Brief synopsis:
Precarious is a road movie. The journey starts, 1,000 kilometres away, in Crimea, in inverse direction to the flow of contaminated water from Chernobyl, via the Pripyat and Dnieper Rivers, to the Black Sea. It takes us right into the heart of Chernobyl. To Reactor No. 4. Our companions are an unseen group of people who have experienced Chernobyl at first hand.

Background:
In early 2009, I arranged a trip to Chernobyl. It was in the middle of a heavy winter. I drove into Chernobyl past houses still contaminated by radiation, and further along, more toxic houses buried under a thick layer of clay. The power plant structures sat in a vast white lake - the iced-over cooling channels and cooling pond. These structures were terminally damaged, incomplete or obsolete. Reactor No.4, the site of the original explosion, was awaiting a new containment to cover the breached sarcophagus that had been hastily erected in 1986. Later, alone in the middle of the abandoned city of Pripyat, surrounded by thick snow and heavy silence, it felt like after the end of the world. That's when Precarious started to take shape.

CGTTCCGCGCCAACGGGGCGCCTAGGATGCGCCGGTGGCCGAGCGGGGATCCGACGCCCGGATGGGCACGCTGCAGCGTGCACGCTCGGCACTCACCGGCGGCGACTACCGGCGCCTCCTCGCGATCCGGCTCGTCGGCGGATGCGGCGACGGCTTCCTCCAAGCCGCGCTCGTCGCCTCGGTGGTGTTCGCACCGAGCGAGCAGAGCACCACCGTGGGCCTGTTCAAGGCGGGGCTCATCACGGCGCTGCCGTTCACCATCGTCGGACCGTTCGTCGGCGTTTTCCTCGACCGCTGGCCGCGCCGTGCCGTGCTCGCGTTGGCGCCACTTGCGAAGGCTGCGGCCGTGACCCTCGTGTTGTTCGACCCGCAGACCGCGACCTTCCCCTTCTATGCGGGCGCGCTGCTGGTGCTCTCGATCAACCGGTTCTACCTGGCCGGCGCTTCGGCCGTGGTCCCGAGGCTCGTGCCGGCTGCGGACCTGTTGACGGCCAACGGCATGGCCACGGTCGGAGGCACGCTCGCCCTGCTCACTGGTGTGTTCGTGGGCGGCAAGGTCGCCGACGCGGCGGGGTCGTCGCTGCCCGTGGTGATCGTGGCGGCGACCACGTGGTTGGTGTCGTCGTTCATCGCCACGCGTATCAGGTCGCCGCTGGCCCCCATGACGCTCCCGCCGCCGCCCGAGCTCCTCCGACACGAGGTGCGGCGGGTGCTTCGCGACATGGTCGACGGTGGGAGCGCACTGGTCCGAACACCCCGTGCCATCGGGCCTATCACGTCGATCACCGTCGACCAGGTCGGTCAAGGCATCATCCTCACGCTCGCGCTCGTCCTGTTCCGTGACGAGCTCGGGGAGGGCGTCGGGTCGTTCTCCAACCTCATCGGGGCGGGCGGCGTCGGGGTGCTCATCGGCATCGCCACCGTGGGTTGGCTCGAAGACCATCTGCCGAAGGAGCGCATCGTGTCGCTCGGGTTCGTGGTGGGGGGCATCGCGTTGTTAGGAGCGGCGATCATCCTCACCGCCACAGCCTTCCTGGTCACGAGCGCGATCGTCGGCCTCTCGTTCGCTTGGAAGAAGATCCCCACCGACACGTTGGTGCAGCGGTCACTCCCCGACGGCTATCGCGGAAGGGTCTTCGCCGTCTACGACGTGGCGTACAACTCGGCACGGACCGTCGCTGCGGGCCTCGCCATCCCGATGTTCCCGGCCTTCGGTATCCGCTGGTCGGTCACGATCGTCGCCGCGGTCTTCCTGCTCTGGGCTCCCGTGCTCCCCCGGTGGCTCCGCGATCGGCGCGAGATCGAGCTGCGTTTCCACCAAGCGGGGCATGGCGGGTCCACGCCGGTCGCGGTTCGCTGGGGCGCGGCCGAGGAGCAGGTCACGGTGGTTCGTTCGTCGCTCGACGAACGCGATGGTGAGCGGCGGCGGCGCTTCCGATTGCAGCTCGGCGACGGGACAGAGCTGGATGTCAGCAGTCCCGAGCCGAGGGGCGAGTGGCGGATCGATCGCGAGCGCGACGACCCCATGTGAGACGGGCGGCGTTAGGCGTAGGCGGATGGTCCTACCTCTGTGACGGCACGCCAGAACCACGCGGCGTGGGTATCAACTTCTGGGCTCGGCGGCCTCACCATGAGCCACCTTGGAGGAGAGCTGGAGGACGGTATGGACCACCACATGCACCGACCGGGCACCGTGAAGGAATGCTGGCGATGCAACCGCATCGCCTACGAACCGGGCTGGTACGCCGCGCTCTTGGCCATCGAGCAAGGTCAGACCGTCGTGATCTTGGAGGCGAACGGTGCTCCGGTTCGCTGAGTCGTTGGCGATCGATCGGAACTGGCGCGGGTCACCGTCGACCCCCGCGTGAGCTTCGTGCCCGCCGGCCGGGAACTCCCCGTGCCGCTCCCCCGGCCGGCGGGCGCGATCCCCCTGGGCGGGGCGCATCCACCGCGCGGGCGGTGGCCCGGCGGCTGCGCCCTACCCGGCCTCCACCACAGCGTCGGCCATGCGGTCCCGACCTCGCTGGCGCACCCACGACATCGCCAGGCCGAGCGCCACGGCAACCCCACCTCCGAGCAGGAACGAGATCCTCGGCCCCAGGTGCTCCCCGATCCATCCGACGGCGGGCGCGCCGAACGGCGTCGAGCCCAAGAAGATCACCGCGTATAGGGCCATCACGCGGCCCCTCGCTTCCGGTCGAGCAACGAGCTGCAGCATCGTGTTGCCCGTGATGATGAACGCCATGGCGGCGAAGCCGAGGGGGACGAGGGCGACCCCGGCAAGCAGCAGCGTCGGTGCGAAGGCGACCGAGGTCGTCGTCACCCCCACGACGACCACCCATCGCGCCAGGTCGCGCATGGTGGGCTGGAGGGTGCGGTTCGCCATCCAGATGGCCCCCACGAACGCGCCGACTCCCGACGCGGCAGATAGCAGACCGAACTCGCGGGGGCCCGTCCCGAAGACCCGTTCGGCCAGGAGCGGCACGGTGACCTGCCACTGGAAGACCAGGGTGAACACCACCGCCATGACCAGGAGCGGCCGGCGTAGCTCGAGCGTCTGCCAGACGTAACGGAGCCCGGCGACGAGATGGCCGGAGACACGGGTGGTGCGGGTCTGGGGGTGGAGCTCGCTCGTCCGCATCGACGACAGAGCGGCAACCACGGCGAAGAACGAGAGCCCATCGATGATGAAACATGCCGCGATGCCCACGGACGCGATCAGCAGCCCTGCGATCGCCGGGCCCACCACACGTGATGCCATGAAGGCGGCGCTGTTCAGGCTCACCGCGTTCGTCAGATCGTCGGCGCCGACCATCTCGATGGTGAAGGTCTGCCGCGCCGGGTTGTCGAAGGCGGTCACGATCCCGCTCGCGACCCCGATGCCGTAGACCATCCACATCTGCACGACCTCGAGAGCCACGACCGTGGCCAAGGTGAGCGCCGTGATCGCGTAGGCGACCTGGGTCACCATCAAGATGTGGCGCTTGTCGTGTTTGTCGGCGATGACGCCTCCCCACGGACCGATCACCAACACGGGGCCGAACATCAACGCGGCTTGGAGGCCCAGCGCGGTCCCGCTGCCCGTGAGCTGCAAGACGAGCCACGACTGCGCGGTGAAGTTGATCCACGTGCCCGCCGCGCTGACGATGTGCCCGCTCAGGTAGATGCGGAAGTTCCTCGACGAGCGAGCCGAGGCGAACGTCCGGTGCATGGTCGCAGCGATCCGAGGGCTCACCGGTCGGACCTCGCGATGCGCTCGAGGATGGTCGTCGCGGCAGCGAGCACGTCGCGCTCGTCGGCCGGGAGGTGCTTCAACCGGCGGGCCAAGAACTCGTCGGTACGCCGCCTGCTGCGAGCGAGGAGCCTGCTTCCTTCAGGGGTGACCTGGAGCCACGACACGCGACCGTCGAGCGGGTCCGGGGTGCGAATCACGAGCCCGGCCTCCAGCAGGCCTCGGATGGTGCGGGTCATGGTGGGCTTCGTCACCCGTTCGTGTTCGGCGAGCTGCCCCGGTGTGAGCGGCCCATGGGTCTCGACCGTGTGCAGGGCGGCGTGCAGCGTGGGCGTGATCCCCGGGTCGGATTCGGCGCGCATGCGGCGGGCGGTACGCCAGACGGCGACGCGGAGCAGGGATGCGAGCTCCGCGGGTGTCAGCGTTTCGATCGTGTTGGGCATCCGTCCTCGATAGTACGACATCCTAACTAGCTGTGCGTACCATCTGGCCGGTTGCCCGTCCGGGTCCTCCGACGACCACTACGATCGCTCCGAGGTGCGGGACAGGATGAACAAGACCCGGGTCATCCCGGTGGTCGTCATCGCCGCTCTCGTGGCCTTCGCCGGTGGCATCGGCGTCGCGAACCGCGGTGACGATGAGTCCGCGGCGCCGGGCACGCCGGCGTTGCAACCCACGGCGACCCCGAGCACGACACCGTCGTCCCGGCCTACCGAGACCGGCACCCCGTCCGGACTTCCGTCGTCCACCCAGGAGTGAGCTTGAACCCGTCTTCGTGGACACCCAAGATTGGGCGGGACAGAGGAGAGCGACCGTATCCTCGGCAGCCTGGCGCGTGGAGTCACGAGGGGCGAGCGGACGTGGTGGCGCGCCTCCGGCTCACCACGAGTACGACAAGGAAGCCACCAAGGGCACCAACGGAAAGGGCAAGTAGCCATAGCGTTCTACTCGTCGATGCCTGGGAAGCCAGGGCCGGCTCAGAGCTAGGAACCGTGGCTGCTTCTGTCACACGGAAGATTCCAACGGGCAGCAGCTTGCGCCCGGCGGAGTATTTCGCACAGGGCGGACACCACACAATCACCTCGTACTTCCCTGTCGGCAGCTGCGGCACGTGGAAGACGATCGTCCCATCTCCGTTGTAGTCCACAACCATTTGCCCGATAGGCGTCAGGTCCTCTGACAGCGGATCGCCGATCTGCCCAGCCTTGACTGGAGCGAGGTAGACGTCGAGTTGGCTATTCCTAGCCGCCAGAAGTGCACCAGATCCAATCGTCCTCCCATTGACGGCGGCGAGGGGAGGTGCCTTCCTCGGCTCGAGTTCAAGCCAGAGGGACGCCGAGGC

I returned a year later. It was harder to ignore the organic, volatile 200-ton lump of congealed, toxic core material still lying in the basement of Reactor No.4, or the under- resourced remediation and containment work being planned, postponed or undertaken. Construction work still hadn’t started on the new Sarcophagus. I talked to people who had lived with the aftermath of the explosion. The grey, bleak, winter landscapes were paradoxically, reassuring, and became the visual motif of the film. In Chernobyl, a heavy winter is good protection against radiation, because radioactive dust is trapped under the ice and snow. But there is always the danger that in spring, flooding will occur, and once again contaminated water will run from the Pripyat River to the Black Sea, a thousand kilometres to the south.

As well as footage shot in Crimea, Kiev, Chernobyl, I use the contemporary voices and stories of a range of people who have experienced Chernobyl at first hand– they include a doctor, a scientist, a teacher, a former liquidator, and a present day worker at Chernobyl. Their testimony evokes lived experience rather than history to frame the extreme uncertainty and doubt surrounding Chernobyl today. Without a linear narrative to grasp, a flow of fragments accumulates to build a sense of the utter precariousness of it all.

Avoiding the conventions of a standard documentary approach, Precarious is concerned with ordinary people’s capacity to endure, in the face of technological failure and state secrecy on a grand scale, and the fragility of nature.

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Merilyn Fairskye

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